With school in full swing again it seemed like a good time to do a post geared toward helping people who are experiencing college for the first time. If you aren’t in college, but know someone who is, please consider passing these tips on to them.
Learn outside the classroom
What you learn in the classroom will only be a very small part of your college education. It is easy to get so focused on the formal side of education that you miss out on learning from everything that is going on around you. College is a great place to learn how to interact with people from different backgrounds and cultures, deal with strange and difficult people, and negotiate. Too often, students overlook the chance to gain broader life experience because they have the mistaken belief that most of what they will learn is in the classroom. Here are a few ideas for expanding what you learn at college:
- Join or visit a club that is different than what you’d do naturally. For example, if you are a Republican, you might see if you can visit on of the Young Democrats meetings.
- Try to do things with different groups of people. Be careful not to settle into having a small group of two or three friends.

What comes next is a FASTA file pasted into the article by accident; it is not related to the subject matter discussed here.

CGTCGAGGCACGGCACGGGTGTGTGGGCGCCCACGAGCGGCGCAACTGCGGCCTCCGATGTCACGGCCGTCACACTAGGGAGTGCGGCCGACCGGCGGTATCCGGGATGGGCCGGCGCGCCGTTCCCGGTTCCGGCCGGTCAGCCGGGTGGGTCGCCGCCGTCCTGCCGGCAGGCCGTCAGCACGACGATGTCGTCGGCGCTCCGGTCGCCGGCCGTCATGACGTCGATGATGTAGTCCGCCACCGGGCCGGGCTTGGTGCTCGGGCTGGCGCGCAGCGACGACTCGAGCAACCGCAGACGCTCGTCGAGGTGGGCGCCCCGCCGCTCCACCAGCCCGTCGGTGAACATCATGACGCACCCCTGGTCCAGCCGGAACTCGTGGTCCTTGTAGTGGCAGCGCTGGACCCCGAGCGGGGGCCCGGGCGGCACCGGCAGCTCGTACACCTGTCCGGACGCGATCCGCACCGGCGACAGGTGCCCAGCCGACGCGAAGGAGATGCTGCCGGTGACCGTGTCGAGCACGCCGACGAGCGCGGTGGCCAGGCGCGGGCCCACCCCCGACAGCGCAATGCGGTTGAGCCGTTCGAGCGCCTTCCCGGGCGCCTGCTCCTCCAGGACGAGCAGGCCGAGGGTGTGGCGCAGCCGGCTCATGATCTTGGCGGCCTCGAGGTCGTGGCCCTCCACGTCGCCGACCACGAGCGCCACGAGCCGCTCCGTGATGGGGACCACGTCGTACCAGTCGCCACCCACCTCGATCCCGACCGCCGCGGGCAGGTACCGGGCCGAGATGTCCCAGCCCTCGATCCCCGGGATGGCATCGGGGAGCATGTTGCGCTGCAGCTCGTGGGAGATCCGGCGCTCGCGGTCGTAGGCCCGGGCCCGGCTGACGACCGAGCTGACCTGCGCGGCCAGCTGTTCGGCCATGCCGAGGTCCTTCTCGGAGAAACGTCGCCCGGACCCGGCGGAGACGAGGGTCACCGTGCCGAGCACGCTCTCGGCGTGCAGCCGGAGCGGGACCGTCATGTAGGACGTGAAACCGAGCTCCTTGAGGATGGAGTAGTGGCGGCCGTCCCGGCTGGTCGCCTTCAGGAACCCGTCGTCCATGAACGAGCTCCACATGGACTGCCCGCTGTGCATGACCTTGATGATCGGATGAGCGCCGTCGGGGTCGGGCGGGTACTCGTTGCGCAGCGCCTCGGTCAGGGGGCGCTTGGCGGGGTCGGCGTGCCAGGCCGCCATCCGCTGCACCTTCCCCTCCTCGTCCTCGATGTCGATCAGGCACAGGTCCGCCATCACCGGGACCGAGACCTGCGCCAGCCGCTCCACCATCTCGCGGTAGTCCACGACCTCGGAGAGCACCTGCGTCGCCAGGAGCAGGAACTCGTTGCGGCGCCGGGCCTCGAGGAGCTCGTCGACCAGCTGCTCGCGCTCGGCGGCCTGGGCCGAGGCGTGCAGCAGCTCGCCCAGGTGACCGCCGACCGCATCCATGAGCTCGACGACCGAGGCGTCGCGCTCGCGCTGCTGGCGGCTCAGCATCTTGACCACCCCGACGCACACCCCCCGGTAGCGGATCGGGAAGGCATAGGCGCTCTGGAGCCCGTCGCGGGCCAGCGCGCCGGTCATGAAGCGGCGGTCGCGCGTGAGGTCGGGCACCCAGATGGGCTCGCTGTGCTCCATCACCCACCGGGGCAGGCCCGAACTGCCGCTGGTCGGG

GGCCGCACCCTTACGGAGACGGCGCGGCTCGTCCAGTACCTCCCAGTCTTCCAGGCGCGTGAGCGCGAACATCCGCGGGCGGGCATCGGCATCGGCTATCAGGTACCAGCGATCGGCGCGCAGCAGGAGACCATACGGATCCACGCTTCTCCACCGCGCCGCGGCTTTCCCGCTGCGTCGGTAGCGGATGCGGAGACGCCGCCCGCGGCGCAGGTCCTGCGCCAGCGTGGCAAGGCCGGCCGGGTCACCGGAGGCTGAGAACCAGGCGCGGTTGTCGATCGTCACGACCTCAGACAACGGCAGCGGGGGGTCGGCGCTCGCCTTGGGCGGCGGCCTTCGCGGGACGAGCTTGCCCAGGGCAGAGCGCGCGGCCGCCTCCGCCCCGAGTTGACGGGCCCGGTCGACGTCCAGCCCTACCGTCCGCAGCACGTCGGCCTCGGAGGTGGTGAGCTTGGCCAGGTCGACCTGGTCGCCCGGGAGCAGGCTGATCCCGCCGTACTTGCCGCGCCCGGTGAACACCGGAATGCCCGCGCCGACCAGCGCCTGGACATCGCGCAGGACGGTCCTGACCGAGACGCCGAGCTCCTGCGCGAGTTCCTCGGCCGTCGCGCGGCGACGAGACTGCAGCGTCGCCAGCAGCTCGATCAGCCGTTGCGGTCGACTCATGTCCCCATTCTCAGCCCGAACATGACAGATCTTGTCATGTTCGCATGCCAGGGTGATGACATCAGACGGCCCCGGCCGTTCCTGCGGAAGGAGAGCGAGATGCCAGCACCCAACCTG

- Take advantage of cultural opportunities. As a student you can attend a number events very inexpensively or even for free both on and off campus. Now is a good time to visit museums, operas, symphonies, etc.
Network, Network, Network
You’ve probably heard the saying, “It’s not what you know, but who you know.” That isn’t entirely true. Your skills determine what you are capable of accomplishing, but who you know may be a big determiner in whether or not you have an opportunity to use those skills. You need to be intentional about networking at college. Obviously there are good ways to do this and there are annoying ways to do it. Here are a few suggestions for getting the maximum networking benefit out of your time at college:
- Take the time to meet new people and make new friends. Don’t get so self focused with a small group of friends that you don’t make an intentional effort to meet new people. Keep in mind that a lot of people–particularly incoming students are in a very unfamiliar setting a little bit of effort on your part to reach out will probably be very appreciated.
- Start a rolodex. Well, maybe not a physical rolodex, but college is a great place to really put together a good contact management system. When you meet someone new, put them in your contact management system a long with a few notes about who they are so you can remember them in the future.